Wage-earners have seen their real earnings stagnate or decline while those chosen few with access to near-zero interest borrowed capital have seen their net income and wealth explode higher
Let’s honor Labor Day by reviewing what’s happened to wage-earners in the eight years since central banks «saved the financial system» with free money for financiers: wage-earners have taken a beating and been dumped in a ditch. It’s really very simple: wage-earners have seen their real earnings (as measured by purchasing power) stagnate or decline while those chosen few with access to near-zero interest borrowed capital have seen their net income and wealth explode higher.
Do the math, people: annual wage increases once real-world inflation is factored in (roughly 7% to 10% annually for those who rent, have significant healthcare expenses or buy higher education) are either negative or are measured in the hundreds of dollars–in other words, trivial increases for all but the very top echelon of wage earners.
Increases in wealth for those with central bank-supplied free money for financiers are measured in the millions of dollars. Even small-fry with capital invested in bubble markets have experienced gains in the hundreds of thousands of dollars–entire lifetimes of earned income for those earning $25,000 to $35,000 annually.
There are forces at work that are beyond the power of central banks: the technologies of automation, robotics and software are replacing human labor not just in low-skill sectors but increasingly in sectors that provided the bulk of middle class jobs.
One reason why automation is gaining ground is the soaring cost of healthcare (paid by the employers and employees in America, except for those on federally funded Medicaid). Healthcare expenses are labor overhead–employers don’t pay labor overhead on robots or software.
While wage earners see their tiny raises wiped out by inflation, employers see their total compensation costs skyrocketing due to employee healthcare expenses.
Then there’s globalization. Capital and technology are mobile, labor is not. Capital and technology can chase higher returns anywhere on the planet, but most workers cannot easily move to another country, and then move again a year later, and so on in an endlessly disruptive search for higher returns.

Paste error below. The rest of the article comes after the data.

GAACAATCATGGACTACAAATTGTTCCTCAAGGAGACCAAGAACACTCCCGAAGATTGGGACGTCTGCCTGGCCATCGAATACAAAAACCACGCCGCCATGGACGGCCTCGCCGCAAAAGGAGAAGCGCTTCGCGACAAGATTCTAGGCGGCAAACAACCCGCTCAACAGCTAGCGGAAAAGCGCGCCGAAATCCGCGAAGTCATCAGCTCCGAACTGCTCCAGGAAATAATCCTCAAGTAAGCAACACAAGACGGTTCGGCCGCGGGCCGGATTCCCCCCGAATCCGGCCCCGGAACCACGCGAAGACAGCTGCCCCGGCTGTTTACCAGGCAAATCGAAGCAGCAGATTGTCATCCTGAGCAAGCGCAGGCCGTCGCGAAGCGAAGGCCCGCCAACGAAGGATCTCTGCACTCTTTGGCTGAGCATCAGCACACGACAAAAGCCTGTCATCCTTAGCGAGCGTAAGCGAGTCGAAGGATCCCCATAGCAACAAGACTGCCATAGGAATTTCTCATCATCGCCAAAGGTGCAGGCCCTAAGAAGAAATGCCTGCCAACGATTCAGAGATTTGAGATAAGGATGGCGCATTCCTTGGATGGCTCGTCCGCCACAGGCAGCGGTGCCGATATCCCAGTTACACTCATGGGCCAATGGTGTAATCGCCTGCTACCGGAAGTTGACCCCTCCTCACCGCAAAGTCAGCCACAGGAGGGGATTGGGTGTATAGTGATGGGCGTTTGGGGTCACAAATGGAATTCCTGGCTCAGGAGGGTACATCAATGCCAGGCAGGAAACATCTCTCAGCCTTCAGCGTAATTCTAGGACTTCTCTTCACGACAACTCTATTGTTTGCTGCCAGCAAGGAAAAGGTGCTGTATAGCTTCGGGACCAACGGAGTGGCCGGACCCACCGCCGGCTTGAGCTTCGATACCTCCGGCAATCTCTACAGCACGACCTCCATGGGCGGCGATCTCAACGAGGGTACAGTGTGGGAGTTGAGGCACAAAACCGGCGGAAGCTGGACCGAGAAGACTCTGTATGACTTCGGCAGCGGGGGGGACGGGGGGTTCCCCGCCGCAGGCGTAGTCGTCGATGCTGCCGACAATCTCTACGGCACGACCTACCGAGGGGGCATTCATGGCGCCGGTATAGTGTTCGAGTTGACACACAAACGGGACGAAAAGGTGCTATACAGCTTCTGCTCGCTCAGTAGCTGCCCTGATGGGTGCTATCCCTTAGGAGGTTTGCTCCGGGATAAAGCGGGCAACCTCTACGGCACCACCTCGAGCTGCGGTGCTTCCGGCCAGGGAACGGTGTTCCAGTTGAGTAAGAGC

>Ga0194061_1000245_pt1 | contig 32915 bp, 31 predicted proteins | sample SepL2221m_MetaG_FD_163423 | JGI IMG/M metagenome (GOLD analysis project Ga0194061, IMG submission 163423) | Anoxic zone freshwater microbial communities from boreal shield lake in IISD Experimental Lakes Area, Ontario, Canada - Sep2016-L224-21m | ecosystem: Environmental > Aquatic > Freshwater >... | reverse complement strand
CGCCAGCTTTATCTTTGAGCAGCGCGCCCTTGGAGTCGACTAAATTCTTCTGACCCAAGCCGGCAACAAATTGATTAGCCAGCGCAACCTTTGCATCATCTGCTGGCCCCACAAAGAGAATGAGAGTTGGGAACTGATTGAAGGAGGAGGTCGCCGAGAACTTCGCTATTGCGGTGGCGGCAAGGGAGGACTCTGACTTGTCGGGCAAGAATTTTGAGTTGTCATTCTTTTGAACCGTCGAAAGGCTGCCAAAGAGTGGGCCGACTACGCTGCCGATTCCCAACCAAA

I have covered these longstanding trends for years.
Inflation Hidden in Plain Sight (August 2, 2016)
Here’s Why Wages Have Stagnated–and Will Continue to Stagnate (August 15, 2016)
Globalization’s Few Winners and Many Losers (July 20, 2016)
Sickcare Will Bankrupt the Nation (March 21, 2011)
What Killed the Middle Class? (March 24, 2016)
Central bank policies that boil down to free money for financiers have stuck a poisoned knife in labor’s back. And in magnifying the immense advantages of borrowed capital, the Federal Reserve has also stuck a poisoned knife in the back of the U.S. economy.
A debt-funded consumption-based economy like America’s needs higher wages and employment to enable higher levels of debt, higher tax revenues and higher levels of consumption. Without increases in real earnings to support higher debt and taxes, the system stagnates and then implodes.
The economy and government both need higher wages and higher employment to keep the debt bubble expanding. If the debt stops expanding, consumption and tax revenues plummet and the system collapses under the staggering weight of existing debt.
Wage earners are being stripmined by financialization, the glorification of financial speculation, the decline of productivity and rising costs imposed by state-enforced cartels such as healthcare. Take a look at these charts:
But surely the Fed’s vaunted wealth effect has trickled down to wage-earners? Not even close–wealth/income inequality has soared:
Berkeley economics professor Emmanuel Saez put out an update to his estimates of income inequality, and the headline figure has everybody outraged: 95% of income gains since 2009 have accrued to the top 1%.
Gordon T. Long and I discuss the decline of wages and employment and how this dooms the status quo: